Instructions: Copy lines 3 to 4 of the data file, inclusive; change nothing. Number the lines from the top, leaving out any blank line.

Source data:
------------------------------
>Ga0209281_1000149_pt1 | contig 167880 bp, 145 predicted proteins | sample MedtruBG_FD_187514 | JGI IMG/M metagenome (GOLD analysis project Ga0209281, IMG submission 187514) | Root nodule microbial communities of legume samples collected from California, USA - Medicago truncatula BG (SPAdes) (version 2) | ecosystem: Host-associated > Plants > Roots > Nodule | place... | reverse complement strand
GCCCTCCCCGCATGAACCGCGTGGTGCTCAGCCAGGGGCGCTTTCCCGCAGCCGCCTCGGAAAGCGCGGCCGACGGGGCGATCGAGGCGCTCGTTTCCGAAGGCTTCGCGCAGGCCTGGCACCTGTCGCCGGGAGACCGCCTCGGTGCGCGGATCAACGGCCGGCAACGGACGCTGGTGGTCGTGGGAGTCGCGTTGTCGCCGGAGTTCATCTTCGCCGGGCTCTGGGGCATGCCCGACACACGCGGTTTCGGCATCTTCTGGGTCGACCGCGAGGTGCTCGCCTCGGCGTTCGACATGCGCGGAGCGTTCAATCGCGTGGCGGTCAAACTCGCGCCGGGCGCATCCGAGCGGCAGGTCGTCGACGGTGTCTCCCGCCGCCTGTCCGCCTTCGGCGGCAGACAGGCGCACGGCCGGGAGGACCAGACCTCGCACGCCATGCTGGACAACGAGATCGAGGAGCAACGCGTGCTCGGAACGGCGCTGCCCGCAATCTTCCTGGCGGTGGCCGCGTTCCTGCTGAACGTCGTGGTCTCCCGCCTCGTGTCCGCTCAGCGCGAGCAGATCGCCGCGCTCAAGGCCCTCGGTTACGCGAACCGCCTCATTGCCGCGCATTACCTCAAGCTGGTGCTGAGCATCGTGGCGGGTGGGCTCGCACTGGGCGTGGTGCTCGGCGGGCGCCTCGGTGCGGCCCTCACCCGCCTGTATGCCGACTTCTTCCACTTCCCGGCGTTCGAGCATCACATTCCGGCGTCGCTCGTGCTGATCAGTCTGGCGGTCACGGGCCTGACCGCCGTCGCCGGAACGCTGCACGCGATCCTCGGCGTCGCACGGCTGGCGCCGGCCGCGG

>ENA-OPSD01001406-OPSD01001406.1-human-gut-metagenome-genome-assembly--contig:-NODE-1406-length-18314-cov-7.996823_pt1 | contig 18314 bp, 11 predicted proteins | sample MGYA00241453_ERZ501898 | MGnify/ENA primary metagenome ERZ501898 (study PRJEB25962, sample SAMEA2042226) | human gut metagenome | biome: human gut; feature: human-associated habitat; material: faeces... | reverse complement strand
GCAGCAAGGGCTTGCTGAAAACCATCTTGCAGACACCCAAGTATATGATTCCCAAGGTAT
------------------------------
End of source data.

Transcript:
>ENA-OPSD01001406-OPSD01001406.1-human-gut-metagenome-genome-assembly--contig:-NODE-1406-length-18314-cov-7.996823_pt1 | contig 18314 bp, 11 predicted proteins | sample MGYA00241453_ERZ501898 | MGnify/ENA primary metagenome ERZ501898 (study PRJEB25962, sample SAMEA2042226) | human gut metagenome | biome: human gut; feature: human-associated habitat; material: faeces... | reverse complement strand
GCAGCAAGGGCTTGCTGAAAACCATCTTGCAGACACCCAAGTATATGATTCCCAAGGTAT